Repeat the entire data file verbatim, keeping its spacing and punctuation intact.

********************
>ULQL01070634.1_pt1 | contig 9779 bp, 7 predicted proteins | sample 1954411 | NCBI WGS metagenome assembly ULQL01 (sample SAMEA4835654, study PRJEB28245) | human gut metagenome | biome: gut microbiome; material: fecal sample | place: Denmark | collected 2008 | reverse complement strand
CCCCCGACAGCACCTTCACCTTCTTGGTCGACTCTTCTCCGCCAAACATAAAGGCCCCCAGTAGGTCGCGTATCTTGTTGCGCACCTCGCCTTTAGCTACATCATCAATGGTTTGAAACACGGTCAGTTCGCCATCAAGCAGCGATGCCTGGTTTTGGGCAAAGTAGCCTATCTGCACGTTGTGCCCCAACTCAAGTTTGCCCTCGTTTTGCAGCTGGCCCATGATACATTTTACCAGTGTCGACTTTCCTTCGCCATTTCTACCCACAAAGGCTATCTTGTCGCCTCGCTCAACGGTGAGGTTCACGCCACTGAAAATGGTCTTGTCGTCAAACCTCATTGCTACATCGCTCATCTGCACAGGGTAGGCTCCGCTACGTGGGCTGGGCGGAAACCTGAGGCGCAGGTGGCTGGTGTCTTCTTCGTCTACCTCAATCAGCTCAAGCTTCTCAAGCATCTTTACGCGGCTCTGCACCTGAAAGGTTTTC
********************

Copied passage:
>ULQL01070634.1_pt1 | contig 9779 bp, 7 predicted proteins | sample 1954411 | NCBI WGS metagenome assembly ULQL01 (sample SAMEA4835654, study PRJEB28245) | human gut metagenome | biome: gut microbiome; material: fecal sample | place: Denmark | collected 2008 | reverse complement strand
CCCCCGACAGCACCTTCACCTTCTTGGTCGACTCTTCTCCGCCAAACATAAAGGCCCCCAGTAGGTCGCGTATCTTGTTGCGCACCTCGCCTTTAGCTACATCATCAATGGTTTGAAACACGGTCAGTTCGCCATCAAGCAGCGATGCCTGGTTTTGGGCAAAGTAGCCTATCTGCACGTTGTGCCCCAACTCAAGTTTGCCCTCGTTTTGCAGCTGGCCCATGATACATTTTACCAGTGTCGACTTTCCTTCGCCATTTCTACCCACAAAGGCTATCTTGTCGCCTCGCTCAACGGTGAGGTTCACGCCACTGAAAATGGTCTTGTCGTCAAACCTCATTGCTACATCGCTCATCTGCACAGGGTAGGCTCCGCTACGTGGGCTGGGCGGAAACCTGAGGCGCAGGTGGCTGGTGTCTTCTTCGTCTACCTCAATCAGCTCAAGCTTCTCAAGCATCTTTACGCGGCTCTGCACCTGAAAGGTTTTC